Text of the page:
Wong v. State

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Justia Opinion Summary

Petitioner was convicted of multiple counts of lewd or lascivious molestation against three victims over the course of differing time periods. The trial court sentenced Petitioner to life imprisonment for the counts involving a victim under the age of twelve years old and fifteen years’ imprisonment for each of the other counts. Defendant appealed, arguing that the trial court erred in failing to include his requested jury instructions for each count pertaining to the lesser included offense of unnatural and lascivious act. The Second District Court of Appeal affirmed, concluding that Petitioner failed to preserve his claim for appeal. The Supreme Court quashed the decision below, holding (1) Petitioner sufficiently preserved his request for a lesser-included offense instruction; and (2) Petitioner was entitled to the unnatural and lascivious act jury instructions he requested.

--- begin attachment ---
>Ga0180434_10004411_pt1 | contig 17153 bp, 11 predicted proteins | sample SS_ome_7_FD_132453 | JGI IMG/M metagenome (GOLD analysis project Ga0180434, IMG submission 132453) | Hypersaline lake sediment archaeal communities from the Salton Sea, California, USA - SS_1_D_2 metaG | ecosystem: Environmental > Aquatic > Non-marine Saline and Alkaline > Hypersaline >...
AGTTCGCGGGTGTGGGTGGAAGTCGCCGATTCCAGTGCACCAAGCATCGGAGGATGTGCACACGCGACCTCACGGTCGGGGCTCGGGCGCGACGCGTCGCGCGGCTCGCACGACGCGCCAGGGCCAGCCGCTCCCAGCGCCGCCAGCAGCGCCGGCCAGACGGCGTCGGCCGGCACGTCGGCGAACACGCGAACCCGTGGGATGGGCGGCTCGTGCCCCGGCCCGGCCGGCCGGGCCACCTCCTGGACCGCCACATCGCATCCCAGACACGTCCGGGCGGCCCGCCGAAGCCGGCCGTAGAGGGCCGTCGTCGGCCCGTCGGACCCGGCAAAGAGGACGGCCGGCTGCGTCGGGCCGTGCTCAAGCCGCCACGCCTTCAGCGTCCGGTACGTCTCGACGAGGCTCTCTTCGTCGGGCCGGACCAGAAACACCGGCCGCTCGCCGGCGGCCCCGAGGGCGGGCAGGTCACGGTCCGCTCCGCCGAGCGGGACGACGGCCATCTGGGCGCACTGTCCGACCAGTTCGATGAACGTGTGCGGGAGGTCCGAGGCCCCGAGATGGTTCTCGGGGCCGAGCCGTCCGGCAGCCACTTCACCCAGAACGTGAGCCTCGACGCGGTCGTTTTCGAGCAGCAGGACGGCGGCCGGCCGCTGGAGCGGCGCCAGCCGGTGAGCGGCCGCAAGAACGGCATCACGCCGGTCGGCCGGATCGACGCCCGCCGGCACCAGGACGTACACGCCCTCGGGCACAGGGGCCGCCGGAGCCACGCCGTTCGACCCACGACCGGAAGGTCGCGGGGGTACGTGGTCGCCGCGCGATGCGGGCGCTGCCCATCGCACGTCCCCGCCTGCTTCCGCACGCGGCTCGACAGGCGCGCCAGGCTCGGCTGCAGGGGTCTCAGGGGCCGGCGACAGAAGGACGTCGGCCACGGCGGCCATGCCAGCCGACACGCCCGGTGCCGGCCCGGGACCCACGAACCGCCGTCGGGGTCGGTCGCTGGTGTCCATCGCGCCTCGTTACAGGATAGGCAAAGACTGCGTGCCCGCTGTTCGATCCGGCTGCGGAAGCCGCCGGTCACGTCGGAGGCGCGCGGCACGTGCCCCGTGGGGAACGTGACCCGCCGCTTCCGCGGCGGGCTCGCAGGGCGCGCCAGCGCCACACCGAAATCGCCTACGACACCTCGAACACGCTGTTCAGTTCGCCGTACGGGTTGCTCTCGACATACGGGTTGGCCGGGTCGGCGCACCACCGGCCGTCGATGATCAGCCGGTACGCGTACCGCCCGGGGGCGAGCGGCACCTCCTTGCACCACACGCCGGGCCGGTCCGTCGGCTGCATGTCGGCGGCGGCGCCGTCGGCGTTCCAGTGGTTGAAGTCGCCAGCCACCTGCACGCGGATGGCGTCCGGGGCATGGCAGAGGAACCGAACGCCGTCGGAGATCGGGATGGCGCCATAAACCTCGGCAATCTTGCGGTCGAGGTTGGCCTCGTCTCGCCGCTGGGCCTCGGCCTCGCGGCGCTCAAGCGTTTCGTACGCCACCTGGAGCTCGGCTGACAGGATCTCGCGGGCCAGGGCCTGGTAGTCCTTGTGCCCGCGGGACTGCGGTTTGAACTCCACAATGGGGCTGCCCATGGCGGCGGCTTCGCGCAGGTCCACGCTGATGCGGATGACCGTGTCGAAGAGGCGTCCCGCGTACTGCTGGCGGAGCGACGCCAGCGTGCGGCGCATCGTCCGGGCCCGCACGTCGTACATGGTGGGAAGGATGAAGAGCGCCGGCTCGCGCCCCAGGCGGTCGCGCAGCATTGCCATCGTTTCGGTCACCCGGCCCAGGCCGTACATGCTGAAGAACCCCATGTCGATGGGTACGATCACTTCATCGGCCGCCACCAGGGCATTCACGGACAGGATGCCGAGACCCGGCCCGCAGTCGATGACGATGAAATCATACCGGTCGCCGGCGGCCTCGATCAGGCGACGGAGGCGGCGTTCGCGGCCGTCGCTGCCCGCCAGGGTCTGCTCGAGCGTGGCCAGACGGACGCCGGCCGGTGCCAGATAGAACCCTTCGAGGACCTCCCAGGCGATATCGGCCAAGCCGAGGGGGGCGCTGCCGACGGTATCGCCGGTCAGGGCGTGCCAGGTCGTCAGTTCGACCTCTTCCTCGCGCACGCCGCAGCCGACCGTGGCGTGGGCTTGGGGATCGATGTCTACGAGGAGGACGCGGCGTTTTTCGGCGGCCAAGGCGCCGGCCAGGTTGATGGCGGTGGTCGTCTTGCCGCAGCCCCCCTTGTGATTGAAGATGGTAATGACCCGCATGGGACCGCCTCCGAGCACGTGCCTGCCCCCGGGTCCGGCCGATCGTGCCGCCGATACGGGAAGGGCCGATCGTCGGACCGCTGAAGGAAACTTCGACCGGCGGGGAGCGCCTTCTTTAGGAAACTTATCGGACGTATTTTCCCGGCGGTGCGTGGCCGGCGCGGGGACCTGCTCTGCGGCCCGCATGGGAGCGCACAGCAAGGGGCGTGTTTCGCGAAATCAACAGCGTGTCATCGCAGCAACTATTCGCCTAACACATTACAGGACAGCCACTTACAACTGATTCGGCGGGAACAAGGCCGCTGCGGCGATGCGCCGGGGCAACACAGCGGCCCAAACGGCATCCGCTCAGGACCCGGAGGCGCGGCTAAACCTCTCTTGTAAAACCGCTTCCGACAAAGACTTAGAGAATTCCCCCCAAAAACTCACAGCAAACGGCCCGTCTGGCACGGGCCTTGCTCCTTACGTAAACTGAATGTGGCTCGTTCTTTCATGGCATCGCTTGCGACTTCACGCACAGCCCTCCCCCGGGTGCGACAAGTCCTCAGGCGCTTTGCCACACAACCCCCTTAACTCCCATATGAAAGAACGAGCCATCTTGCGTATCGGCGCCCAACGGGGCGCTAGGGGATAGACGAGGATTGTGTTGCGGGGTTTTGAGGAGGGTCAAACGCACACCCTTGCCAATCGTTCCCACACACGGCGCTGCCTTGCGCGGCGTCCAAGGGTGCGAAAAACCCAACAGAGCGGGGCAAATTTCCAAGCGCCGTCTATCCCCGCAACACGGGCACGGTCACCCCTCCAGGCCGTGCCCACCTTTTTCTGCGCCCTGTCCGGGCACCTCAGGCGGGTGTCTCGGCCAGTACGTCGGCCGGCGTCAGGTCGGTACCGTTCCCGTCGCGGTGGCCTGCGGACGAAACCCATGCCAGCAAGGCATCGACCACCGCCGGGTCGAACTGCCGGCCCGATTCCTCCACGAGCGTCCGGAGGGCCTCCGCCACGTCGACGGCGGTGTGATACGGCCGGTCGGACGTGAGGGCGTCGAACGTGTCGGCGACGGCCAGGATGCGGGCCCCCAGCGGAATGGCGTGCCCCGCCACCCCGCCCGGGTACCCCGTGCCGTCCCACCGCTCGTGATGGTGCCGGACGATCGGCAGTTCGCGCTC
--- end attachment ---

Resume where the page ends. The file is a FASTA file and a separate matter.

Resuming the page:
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Supreme Court of Florida ____________ No. SC15-2192 ____________ FRANCIS WONG, Petitioner, vs. STATE OF FLORIDA, Respondent. [March 2, 2017] LEWIS, J. Petitioner Francis Wong seeks review of the decision of the Second District Court of Appeal in Wong v. State, 184 So. 3d 1122 (Fla. 2d DCA 2015), on the basis that it expressly and directly conflicts with the decision of this Court in State v. Heathcoat, 442 So. 2d 955 (Fla. 1983), on a question of law.1 We have 1. Wong also contends that the decision below was in conflict with the decisions of other district courts in Calhoun v. State, 721 So. 2d 1180 (Fla. 1st DCA 1998), Gainer v. State, 633 So. 2d 480 (Fla. 1st DCA 1994), Hubbard v. State, 411 So. 2d 1312 (Fla. 1st DCA 1981), dismissed, 424 So. 2d 761 (Fla. 1982), and LeRetilley v. Harris, 354 So. 2d 1213 (Fla. 4th DCA 1978). In light of conflict with our decision in Heathcoat, 442 So. 2d 955, we need not address whether conflict exists with these decisions. jurisdiction. See art. V, § 3(b)(3), Fla. Const. Further, we accepted jurisdiction. Wong v. State, No. SC15-2192, 2016 WL 934487, *1 (Fla. Mar. 9, 2016). We now quash the decision below. FACTUAL AND PROCEDURAL BACKGROUND Wong was convicted of two counts of lewd or lascivious molestation against a victim less than twelve years of age, § 800.04(5)(b), Fla. Stat., three counts of lewd or lascivious molestation against a victim between twelve and sixteen years of age, § 800.04(5)(c)(2), Fla. Stat., and one count of lewd or lascivious battery against a victim less than sixteen years of age, § 800.04(4)(b), Fla. Stat. With regard to the five lewd or lascivious molestation counts, the final amended information filed alleged that Wong “did intentionally touch in a lewd or lascivious manner the genitals and/or genital area” of each of three victims—P.C., C.C., and S.N.—over the course of differing time periods from 2000 to 2011.2 In addition, with regard to a lewd or lascivious battery count involving S.N., the information alleged Wong “plac[ed] the victim’s penis in his mouth . . . .” 2. Aside from section 800.04(5)(b) reclassifying the offense as a life felony in 2005, see ch. 2005-28, § 5, Laws of Fla.; ch. 2008-182, § 3, Laws of Fla., the three statutes Wong was charged with violating did not change throughout the relevant time periods. -2- During trial, each victim testified that Wong had at least once grabbed or rubbed the victim’s penis, making skin-to-skin contact for at least ten seconds. In addition, S.N. testified that Wong placed S.N.’s penis in his mouth. On the second day of trial, November 20, 2013, the trial court conducted the only jury charge conference of the case. During this conference, the following exchange between the Court and the attorneys occurred: [State:] Are you asking for any lessers? [Defense Counsel:] Let me look at them. [State:] There aren’t any category one. [Defense Counsel:] No. [State:] There’s cat two lessers, but I don’t have my book out in front of me what they are. The Court: These are the witnesses that were supposed to be here this morning? [Defense Counsel:] Yes, Your Honor. [Wong’s sister] cannot make it. She’s in the hospital. The Court: Okay. [State:] I just found this out today. The Court: Only. Here’s the verdict form. The verdict. [State:] Okay. The Court: If you find the defendant guilty as charged in the information or not guilty, if you return a verdict of guilty, it should be proven beyond a reasonable doubt. If you find no offense has been -3- proven beyond a reasonable doubt or—only one verdict may be returned. [State:] May I approach? The Court: Yes. [State:] I’ll grab yours, [defense counsel.] [Defense Counsel:] Your Honor, I’m looking at 11.8, committing unnatural act and lascivious act. 11.8. I don’t know if [the State] has a copy of that. [State:] Of the category two? The Court: Here’s weighing the evidence. [State:] May I approach? The Court: Yeah. How much time do you think you need for closing? [Defense Counsel:] 45 minutes to an hour. [State:] We would go probably on the low side of that total. If he wants 45, we’ll take 45. The Court: 30 and 15? Something like that? [State:] We can do that. [Defense Counsel:] She gets 30, I get 15? I’m just kidding. Your Honor, I don’t know if the State’s in agreement with me on this, category two of a lesser is committing natural—unnatural and lascivious act. I think the evidence does support a lesser of this charge. Defendant is charged, the act was unnatural and lascivious, and unnatural means not in accordance with nature or with normal feelings of behavior, and lascivious, we’ve got the same as lascivious. I would ask for this instruction also to be given as a lesser. -4- The Court: I don’t have to give a lesser for category two. [Defense Counsel:] I understand. I’m asking you. I’m pleading. The Court: I’m going to give your witnesses until 4 o’clock. I’ve been waiting for 25 minutes now. [Defense Counsel:] May I go make a phone call? (Emphasis added.) The exchange then transitioned to a discussion concerning some of the defense’s upcoming witnesses and limiting their testimony insofar as it concerned character. No further discussion occurred with regard to the jury instructions. The defense eventually rested and the trial court went into recess until the next morning. During the third and final day of trial, the State and defense presented closing remarks. Following closing remarks, the trial court instructed the jury. The judge did not instruct the jury with regard to the offense of unnatural and lascivious act. See § 800.02, Fla. Stat. (“A person who commits any unnatural and lascivious act with another person commits a misdemeanor of the second degree . . . .”).3 The copy of instructions that went into the jury room also did not contain such instructions. Wong did not reassert his objection to the lack of the requested instructions at that time. 3. Section 800.02 has remained the same at all relevant times. -5- After deliberating, the jury found Wong guilty of all six counts. In so finding, the jury returned a special verdict form in which it specifically found that Wong touched the genitals or genital area of each victim with regard to each count and that Wong did “encourage, force or entice the penis of S.N. to penetrate the defendant’s mouth.” The trial court ultimately sentenced Wong to life imprisonment for both counts involving a victim under the age of twelve years old and fifteen years’ imprisonment for each of the other counts. On appeal before the Second District, Wong challenged the trial court’s failure to include the jury instructions he had requested for each count pertaining to the lesser included offense of unnatural and lascivious act. Wong, 184 So. 3d at 1123. The State contended that Wong failed to preserve his claim for appeal. Specifically, the State asserted that the exchange between the trial court and defense counsel during the charge conference was insufficient to satisfy the contemporaneous objection rule because counsel failed to obtain a specific ruling or object further. Id. at 1125 n.4. The Second District affirmed. Id. at 1126. The district court held that Wong failed to preserve his claim for appeal because “the trial court did not rule on the request and defense counsel did not object to the court’s failure to give the instruction.” Id. It further explained that “the standard is whether the trial court clearly, explicitly, and unequivocally denied the request.” Id. Judge Wallace, -6- however, concluded that Wong’s request and the trial court’s response were sufficient to preserve the issue for appeal without a subsequent objection. Id. at 1133 (Wallace, J., concurring in part, dissenting in part). Judge Wallace further noted that if the issue was preserved for appeal, the State conceded that the trial court erred in failing to include such instructions for each charge. Id. at 1128, 1133. Wong petitioned for review in this Court, and this review follows. ANALYSIS Where the facts are undisputed, whether an issue is properly preserved for appellate review is a question of law that this Court reviews de novo. See Aills v. Boemi, 29 So. 3d 1105, 1108 (Fla. 2010). Requests for jury instructions in a criminal trial are governed by section 918.10, Florida Statutes, which provides: 918.10 Charge to jury; request for instructions.— (1) At the conclusion of argument of counsel, the court shall charge the jury. The charge shall be only on the law of the case and must include the penalty for the offense for which the accused is being charged. (2) All charges to the jury shall be delivered orally and shall be taken by the court reporter, transcribed, and filed. (3) At or after the close of the evidence, a party may file written requests that the court instruct the jury on the law as stated in the requests. The court shall inform counsel of its proposed action on the requests before their arguments to the jury. -7- § 918.10, Fla. Stat. (2013). Florida Rule of Criminal Procedure 3.390(d) specifically governs the preservation of claims for appellate review with regard to jury instructions: (d) Objections. No party may raise on appeal the giving or failure to give an instruction unless the party objects thereto before the jury retires to consider its verdict, stating distinctly the matter to which the party objects and the grounds of the objection. Opportunity shall be given to make the objection out of the presence of the jury. Fla. R. Crim. P. 3.390(d). This rule has been the subject of many cases, including Heathcoat, 442 So. 2d 955. In Heathcoat, defense counsel requested a jury instruction on the defense of intoxication and explained the grounds for the request: THE COURT: What do you want on the record as your objections to instructions as given? [DEFENSE COUNSEL:] At this time, I would request for Heathcoat, the instruction on intoxication on the following grounds: That all four counts of the information are specific intent crimes. The evidence from the victim, Vera Batton, testified or it was read from the deposition in impeachment, that my client was highly intoxicated, that she had never seen him this intoxicated before. She also testified that she had known John for some period of time and had specifically socialized with he and his girl friend, and I will quote from Page 7, beginning at Line 11, of her deposition, which I had to use for impeachment: “Had you ever seen John before intoxicated? -8- “Answer: I have seen—I have saw him drinking, but I have never seem him that intoxicated well to that degree. I saw him drink a beer.” Therefore, with the introduction of intoxication, I would request that instruction. THE COURT: Let’s take care of that, Bob. [STATE:] Basically, the same argument we interposed before, that being that he is trying to introduce deposition testimony on direct testimony, then on cross, then again on redirect. . . . Id. at 956. Ultimately, the jury was not instructed with the requested instruction. Without quoting the judge’s denial, we simply noted that “[d]efense counsel failed to object to the judge’s denial of the requested instruction.” Id. Against those facts, we held that a further objection was not required by either rule 3.390(d) or other precedent because the objectives of the contemporaneous objection rule “are accomplished when the record shows clearly and unambiguously that a request was made for a specific instruction and that the trial court clearly understood the request and just as clearly denied the request.” Id. We further explained that “there was a timely request for [an intoxication defense jury] instruction, the judge fully understood the reasons for and nature of the instruction, and that with full understanding, he denied the request.” Id. at 957. We fully agree with Wong that the decision below is in conflict with Heathcoat—holding that a similar request for instructions was insufficient for preservation purposes. Specifically, trial counsel requested a category two -9- permissive lesser included offense instruction, specifically referring the trial court and the State to Florida Standard Jury Instructions (Criminal) 11.8, Unnatural and Lascivious Act.4 Next, trial counsel explained that the charging document and evidence supported the giving of the instruction: [Defense Counsel:] Your Honor, I’m looking at 11.8, committing unnatural act and lascivious act. 11.8. I don’t know if [the State] has a copy of that. .... [Defense Counsel:] . . . Your Honor, I don’t know if the State’s in agreement with me on this, category two of a lesser is committing natural – unnatural and lascivious act. I think the evidence does support a lesser of this charge. Defendant is charged, the act was unnatural and lascivious, and unnatural means not in accordance with nature or with normal feelings of behavior, and lascivious, we’ve got the same as lascivious. I would ask for this instruction also to be given as a lesser. The trial court immediately responded, “I don’t have to give a lesser for category two.” Ultimately, the trial court did not include the requested instructions in its instructions to the jury and defense counsel did not voice further objection. 4. With regard to standard jury instructions, an oral request on the record is sufficient for purposes of preservation. See Holley v. State, 423 So. 2d 562, 564 (Fla. 1st DCA 1982) (“We hold, however, that the requirement of written jury instructions is inapplicable when a Florida standard jury instruction is requested on the record.”); see also Pieczynski v. State, 516 So. 2d 1048, 1050 (Fla. 3d DCA 1987) (citing Holley, 423 So. 2d 562). - 10 - We would conclude that the trial court “clearly understood [Wong’s] position, and further argument or objection would have been futile.” Thomas v. State, 419 So. 2d 634, 636 (Fla. 1982). Indeed, in this case, further argument and objection that occurred immediately after the trial court’s declaration were futile, as the judge simply changed the subject: [Defense Counsel:] I understand. I’m asking you. I’m pleading. The Court: I’m going to give your witnesses until 4 o’clock. I’ve been waiting for 25 minutes now. Following that exchange and the trial court’s subsequent failure to give the requested instruction, we do not agree that the trial court’s statement, “I don’t have to give a lesser for category two,” in response to the request and the subsequent failure to instruct were not a clear denial of a specific request. Nevertheless, the decision below held that Wong failed to preserve his jury instruction request for appellate review. In so holding, the district court quoted the correct language for the standard, “[T]he objectives of [the contemporaneous objection] rule are satisfied ‘when the record shows clearly and unambiguously that a request was made for a specific instruction and that the trial court clearly understood the request and just as clearly denied the request.’ ” Wong, 184 So. 3d at 1124 (alterations in original) (quoting Bryant v. State, 932 So. 2d 408, 410 (Fla. 2d DCA 2006)). However, in application, the decision below departed from that standard by imposing a higher standard. Specifically, the district court held that - 11 - the issue was not preserved because the trial court failed to make an explicit ruling and Wong failed to subsequently further object. See id. at 1125-26 (“Although the dissent focuses primarily on the adequacy of the request, the adequacy of the request itself has no bearing on our holding. Instead, it is defense counsel’s failure to object in the absence of an explicit ruling on the request that results in waiver. . . . Rather, the standard is whether the trial court clearly, explicitly, and unequivocally denied the request.”). Not only did the higher standard imposed by the district court in this case conflict with Heathcoat, but it was contrary to nearly uniform Florida precedent. See Spurlock v. State, 420 So. 2d 875, 877 (Fla. 1982) (“The trial judge was aware of petitioner’s objection regarding jury instructions and had an opportunity to rule thereon. The missing ‘magic words’ do not concern us because the necessary substance was present.”); Thomas, 419 So. 2d at 636 (“[I]t is not necessary to say, ‘I object,’ and state the grounds therefor where the record shows, clearly and unambiguously, that the request was made and that the trial court clearly understood the request and, just as clearly, denied that specific request.”); Bryant, 932 So. 2d at 410 (holding request preserved “despite the fact that counsel arguably did not specifically protest the trial court’s denial of that request”); Henig v. State, 820 So. 2d 1037, 1039-40 (Fla. 4th DCA 2002); Rodriguez v. State, 789 So. 2d 513, 514 (Fla. 5th DCA 2001); Gainer, 633 So. 2d at 481; Rigdon v. State, - 12 - 621 So. 2d 475, 478 (Fla. 4th DCA 1993); Fernandez v. State, 570 So. 2d 1008, 1010 (Fla. 2d DCA 1990); Flint v. State, 463 So. 2d 554, 555-56 (Fla. 2d DCA 1985); Hubbard, 411 So. 2d at 1314-15.5 Our research yielded just one case in which a jury instruction request for a lesser included offense was not preserved, Walker v. State, 473 So. 2d 694, 697-98 (Fla. 1st DCA 1985). There, the First District concluded that defense counsel’s request was insufficient and defense counsel failed to object when the jury was instructed. See id. Defense counsel referenced verdict forms, but not specific jury instructions: DEFENSE COUNSEL: All right. The other thing I wanted to ask the Court was on your verdict forms on your lesser included, I would ask 5. See also Floyd v. State, 850 So. 2d 383, 400 (Fla. 2002); Franqui v. State, 804 So. 2d 1185, 1195-96 (Fla. 2001); Higgs v. State, 948 So. 2d 1024, 1025 (Fla. 2d DCA 2007); Arthur v. State, 717 So. 2d 193, 194 (Fla. 5th DCA 1998); Holland v. State, 634 So. 2d 813, 816 (Fla. 1st DCA 1994); Hicks v. State, 622 So. 2d 14, 17 (Fla. 5th DCA 1993); Hewitt v. State, 575 So. 2d 273, 274 (Fla. 4th DCA 1991); De Parias v. State, 562 So. 2d 434, 435 (Fla. 3d DCA 1990); cf. Carpenter v. State, 785 So. 2d 1182, 1199 (Fla. 2001) (significant charge conference discussion); Davenport v. State, 429 So. 2d 1352, 1353 (Fla. 2d DCA 1983) (“Appellant’s attorney then specifically asked that the record reflect his objection to the court’s apparent refusal to give the instruction on battery.”); Rivers v. State, 425 So. 2d 101, 103-05 (Fla. 1st DCA 1982) (comparing specificity of various requests for instructions throughout proceedings, but ultimately finding request marginally preserved despite ineptness of language). But cf. Marquard v. State, 850 So. 2d 417, 433 (Fla. 2002) (holding challenge to instruction not preserved in context of ineffective assistance of appellate counsel where trial court sustained objection to certain instructions during charge conference, trial court later read the instructions anyway, and trial counsel failed to object to trial court’s breach of charge conference agreement). - 13 - the Court to include also the lesser included on Page 101 of the improper exhibition of a weapon and verdict form—or the lesser included on 102, discharging a firearm in public. THE COURT: I’m not going to give them. Anything further gentlemen? Any specific instructions? Id. at 698. The First District concluded that “[d]efense counsel’s comments were, at best, a request for an instruction, and did not constitute an objection to the court’s failure to give the requested instruction. Certainly such comments did not satisfy the requirement that counsel state distinctly the matter to which he objects and the grounds of his objection.” Id. Although we believe the First District may have reached the correct result in Walker because it concerned a request for a verdict form rather than a jury instruction, we disapprove of any extraneous discussion in Walker to the extent that it conflicts with this opinion. Finally, we also address two of the reasons the district court and the State asserted in support of their respective positions. First, the district court suggested that counsel’s response to the trial court’s ruling indicates the trial court failed to make a ruling: Taken in context, when defense counsel stated, “I understand,” the most logical interpretation is that he acknowledged and agreed with the court’s general statement of law that instructing the jury on category two lesser is not mandatory. We know this to be the case because defense counsel continued, “I’m asking you. I’m pleading.” Defense counsel obviously understood that there was no ruling by the court to this point because he continued to ask and even “plead” to the court for a favorable ruling. Drawing any other conclusion from the record would be impermissible speculation into the undisclosed - 14 - mental processes of defense counsel. There was no further discussion of the matter, there was no ruling by the court on the request, and there was no contemporaneous objection. Wong, 184 So. 3d at 1124. However, this reliance on the response of counsel was error. Not one of the decisions referred to above analyzed the reaction of defense counsel to inform the determination of whether the trial court understood the relevant request or issued a ruling. Second, the State contends that Wong failed to preserve his claim because “[d]efense counsel never urged the court that it was required to give the instruction, even though [several First District opinions] held that the instruction was required as a permissive lesser included offense on similar facts.” Ans. Br. at 21. However, in every case referred to above, trial counsel did not present case law following the denial of their respective requests—they simply made a request. Indeed, in Rigdon, 621 So. 2d 475, the district court considered and declined the same contention the State asserted here. All that is required is that a specific request be made with reasoning set forth and that the judge understands the request and denies it. Therefore, consistent with uniform Florida legal precedent, we hold—once again—that a request for a lesser included offense jury instruction is preserved where trial counsel makes a specific request, trial counsel sets forth the required grounds for the request, the judge understands the request, and the judge denies the - 15 - request. Although we always encourage a more detailed discussion that will better serve the machinery upon which our judiciary operates, nothing more is required. We further conclude that Wong clearly preserved the denial of his request for a permissive lesser included offense jury instruction. Defense counsel referred to the Florida Standard Jury Instructions and requested a specific instruction, and clearly expressed all the required grounds: (1) the information contained the necessary elements; (2) there was evidence in the record to support the giving of the instruction; and (3) the instruction was listed as a permissive, category two instruction. The State, apparently in agreement, did not make any contentions to the contrary. Finally, the trial court made a ruling on the request: “I don’t have to give a lesser for category two.” As evidenced by the omission of the requested instruction from the trial court’s actual instructions to the jury, the trial court’s statement was not a mere exercise in superfluity, but its ruling—a denial of the requested jury instructions. Because we conclude that Wong has sufficiently preserved his request for a lesser-included offense instruction, we now turn to the merits of his claim. See Savoie v. State, 422 So. 2d 308, 312 (Fla. 1982) (“[O]nce this Court has jurisdiction of a cause, it has jurisdiction to consider all issues appropriately raised in the appellate process, as though the case had originally come to this Court on appeal.”). As this question involves a legal determination based upon undisputed - 16 - facts as to whether a jury instruction is a permissive lesser included offense, our review is de novo. See Khianthalat v. State, 974 So. 2d 359, 360-61 (Fla. 2008). The law is well settled on this issue. “A permissive lesser included offense exists when ‘the two offenses appear to be separate [on the face of the statutes], but the facts alleged in the accusatory pleadings are such that the lesser [included] offense cannot help but be perpetrated once the greater offense has been.’ ” Sanders v. State, 944 So. 2d 203, 206 (Fla. 2006) (alterations in original) (quoting State v. Weller, 590 So. 2d 923, 925 n.2 (Fla. 1991)). A defendant is entitled to an instruction on a permissive lesser included offense upon request where two conditions are met: “(1) the indictment or information must allege all the statutory elements of the permissive lesser included offense; and (2) there must be some evidence adduced at trial establishing all of these elements.” Khianthalat, 974 So. 2d at 361 (quoting Jones v. State, 666 So. 2d 960, 964 (Fla. 3d DCA 1996)); see also Fla. R. Crim. P. 3.510(b) (“Upon an indictment or information upon which the defendant is to be tried for any offense the jury may convict the defendant of: . . . (b) any offense which as a matter of law is . . . a lesser included offense of the offense charged in the indictment or information and is supported by the evidence.”). When those conditions are met, this Court has held that the failure to give a requested permissive lesser included offense instruction constitutes reversible error. See Amado v. State, 585 So. 2d 282, 283 (Fla. 1991). Whether - 17 - the evidence of guilt pertaining to the greater offense is overwhelming makes no difference. See id. Finally, when a trial court reversibly errs in this fashion, the proper remedy is to vacate the judgment of guilt and order a new trial. See id.; Horn v. State, 120 So. 3d 1, 3 (Fla. 1st DCA 2012). Applying that law, we hold that Wong was entitled to the unnatural and lascivious act jury instructions he requested. As trial counsel explained to the judge, the information alleged all of the elements of unnatural and lascivious act. Specifically, all six counts of the information in this case alleged that Wong made oral and skin contact with the sexual organ of another person. Likewise, as trial counsel explained, there was some evidence to support those allegations—the testimony of the victims. Invariably, when the sexual conduct alleged did not include sexual intercourse, Florida courts have held that the offense of committing an unnatural and lascivious act is a category two permissive lesser included offense of both lewd or lascivious molestation and lewd or lascivious battery. See Funiciello v. State, 179 So. 3d 388, 391 (Fla. 5th DCA 2015) (lewd or lascivious battery involving digital penetration); Horn, 120 So. 3d at 2 (lewd or lascivious molestation involving the defendant’s placement of his head between the victim’s exposed breasts); Sherrer v. State, 898 So. 2d 260, 261 (Fla. 1st DCA 2005) (lewd or lascivious molestation involving touching); see also Schuster v. State, 17 So. 3d - 18 - 304, 304 (Fla. 4th DCA 2009) (affirming conviction of unnatural and lascivious act as a lesser-included offense of a charge of lewd or lascivious molestation for male to male sexual conduct); Leveille v. State, 927 So. 2d 1008, 1009-10 (Fla. 4th DCA 2006) (affirming conviction of unnatural and lascivious act as a lesserincluded offense of lewd or lascivious battery involving penetration of a child’s vagina with an object).6 Furthermore, unnatural and lascivious act is listed as a category two permissive lesser included offense for both lewd or lascivious molestation and lewd or lascivious battery. See Fla. Std. Jury Instr. (Crim.) 11.10(b); Fla. Std. Jury Instr. (Crim.) 11.10(c). Here, Wong was charged with both lewd or lascivious battery and lewd or lascivious molestation. Moreover, none of the charges involved sexual intercourse. As a result, upon request, Wong was entitled to the unnatural and lascivious act instruction with regard to each count of the information. The trial court was without discretion to rule otherwise. See Khianthalat, 974 So. 2d at 361 (“Upon request, a trial judge must give a jury instruction on a permissive lesser included offense if the following two conditions are met: ‘(1) the indictment or information must allege all the statutory elements of 6. Although the State conceded that Wong was entitled to relief on the merits before the district court, the State now retracts that concession on the basis of a perceived conflict. However, because the State’s allegation of conflict involves the application of the offense of unnatural and lascivious act to conduct involving sexual intercourse, we need not reach that question today. This case does not involve sexual intercourse. - 19 - the permissive lesser included offense; and (2) there must be some evidence adduced at trial establishing all of these elements.’ ” (quoting Jones, 666 So. 2d at 964)). Wong is entitled to a new trial. See Funiciello, 179 So. 3d at 389; Horn, 120 So. 3d at 2. CONCLUSION In light of the express and direct conflict between the decision below and our decision in Heathcoat, we quash the decision below and remand to the district court for further proceedings consistent with this opinion. It is so ordered. LABARGA, C.J., and PARIENTE, and QUINCE, JJ., concur. POLSTON, J., concurs in result. CANADY, J., dissents. LAWSON, J., did not participate. NOT FINAL UNTIL TIME EXPIRES TO FILE REHEARING MOTION, AND IF FILED, DETERMINED. Application for Review of the Decision of the District Court of Appeal – Direct Conflict of Decisions Second District - Case No. 2D14-646 (Lee County) Howard L. Dimmig, II, Public Defender, and Dane Kristofor Chase, Special Assistant Public Defender, Tenth Judicial Circuit, Bartow, Florida, for Petitioner - 20 - Pamela Jo Bondi, Attorney General, Tallahassee, Florida; and John M. Klawikofsky, Bureau Chief, and Brandon Robert Christian, Assistant Attorney General, Tampa, Florida, for Respondent - 21 -